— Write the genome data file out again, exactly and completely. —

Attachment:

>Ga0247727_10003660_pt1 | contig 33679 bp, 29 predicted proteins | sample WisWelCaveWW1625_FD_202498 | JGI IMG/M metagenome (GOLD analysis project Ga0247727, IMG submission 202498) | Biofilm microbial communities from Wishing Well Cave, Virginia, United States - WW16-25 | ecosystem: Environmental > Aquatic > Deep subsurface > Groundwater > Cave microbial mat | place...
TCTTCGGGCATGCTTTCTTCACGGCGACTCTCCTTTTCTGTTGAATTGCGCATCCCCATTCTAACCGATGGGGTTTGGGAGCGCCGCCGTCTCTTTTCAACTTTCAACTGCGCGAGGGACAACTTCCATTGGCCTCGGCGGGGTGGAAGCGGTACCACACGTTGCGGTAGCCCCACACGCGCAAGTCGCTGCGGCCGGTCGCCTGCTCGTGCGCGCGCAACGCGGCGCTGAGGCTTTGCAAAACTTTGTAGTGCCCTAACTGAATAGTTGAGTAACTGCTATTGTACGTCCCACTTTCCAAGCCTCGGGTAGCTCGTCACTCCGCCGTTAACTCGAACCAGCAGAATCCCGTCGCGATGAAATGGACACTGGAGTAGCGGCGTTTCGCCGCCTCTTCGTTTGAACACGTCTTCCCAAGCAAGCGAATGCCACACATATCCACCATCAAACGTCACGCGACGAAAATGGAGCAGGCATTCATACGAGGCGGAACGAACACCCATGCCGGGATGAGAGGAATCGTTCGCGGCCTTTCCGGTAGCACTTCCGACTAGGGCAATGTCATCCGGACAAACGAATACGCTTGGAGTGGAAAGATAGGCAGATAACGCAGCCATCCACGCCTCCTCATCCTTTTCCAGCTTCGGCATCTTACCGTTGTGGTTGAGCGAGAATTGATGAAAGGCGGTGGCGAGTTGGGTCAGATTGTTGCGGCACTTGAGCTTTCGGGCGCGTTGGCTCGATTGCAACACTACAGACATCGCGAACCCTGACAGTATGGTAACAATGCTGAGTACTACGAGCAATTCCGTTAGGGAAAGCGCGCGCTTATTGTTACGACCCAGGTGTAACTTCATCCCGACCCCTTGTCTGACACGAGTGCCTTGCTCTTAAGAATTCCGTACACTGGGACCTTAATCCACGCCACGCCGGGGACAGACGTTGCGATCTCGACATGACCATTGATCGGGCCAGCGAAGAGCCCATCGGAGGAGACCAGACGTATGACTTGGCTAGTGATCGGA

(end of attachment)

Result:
>Ga0247727_10003660_pt1 | contig 33679 bp, 29 predicted proteins | sample WisWelCaveWW1625_FD_202498 | JGI IMG/M metagenome (GOLD analysis project Ga0247727, IMG submission 202498) | Biofilm microbial communities from Wishing Well Cave, Virginia, United States - WW16-25 | ecosystem: Environmental > Aquatic > Deep subsurface > Groundwater > Cave microbial mat | place...
TCTTCGGGCATGCTTTCTTCACGGCGACTCTCCTTTTCTGTTGAATTGCGCATCCCCATTCTAACCGATGGGGTTTGGGAGCGCCGCCGTCTCTTTTCAACTTTCAACTGCGCGAGGGACAACTTCCATTGGCCTCGGCGGGGTGGAAGCGGTACCACACGTTGCGGTAGCCCCACACGCGCAAGTCGCTGCGGCCGGTCGCCTGCTCGTGCGCGCGCAACGCGGCGCTGAGGCTTTGCAAAACTTTGTAGTGCCCTAACTGAATAGTTGAGTAACTGCTATTGTACGTCCCACTTTCCAAGCCTCGGGTAGCTCGTCACTCCGCCGTTAACTCGAACCAGCAGAATCCCGTCGCGATGAAATGGACACTGGAGTAGCGGCGTTTCGCCGCCTCTTCGTTTGAACACGTCTTCCCAAGCAAGCGAATGCCACACATATCCACCATCAAACGTCACGCGACGAAAATGGAGCAGGCATTCATACGAGGCGGAACGAACACCCATGCCGGGATGAGAGGAATCGTTCGCGGCCTTTCCGGTAGCACTTCCGACTAGGGCAATGTCATCCGGACAAACGAATACGCTTGGAGTGGAAAGATAGGCAGATAACGCAGCCATCCACGCCTCCTCATCCTTTTCCAGCTTCGGCATCTTACCGTTGTGGTTGAGCGAGAATTGATGAAAGGCGGTGGCGAGTTGGGTCAGATTGTTGCGGCACTTGAGCTTTCGGGCGCGTTGGCTCGATTGCAACACTACAGACATCGCGAACCCTGACAGTATGGTAACAATGCTGAGTACTACGAGCAATTCCGTTAGGGAAAGCGCGCGCTTATTGTTACGACCCAGGTGTAACTTCATCCCGACCCCTTGTCTGACACGAGTGCCTTGCTCTTAAGAATTCCGTACACTGGGACCTTAATCCACGCCACGCCGGGGACAGACGTTGCGATCTCGACATGACCATTGATCGGGCCAGCGAAGAGCCCATCGGAGGAGACCAGACGTATGACTTGGCTAGTGATCGGA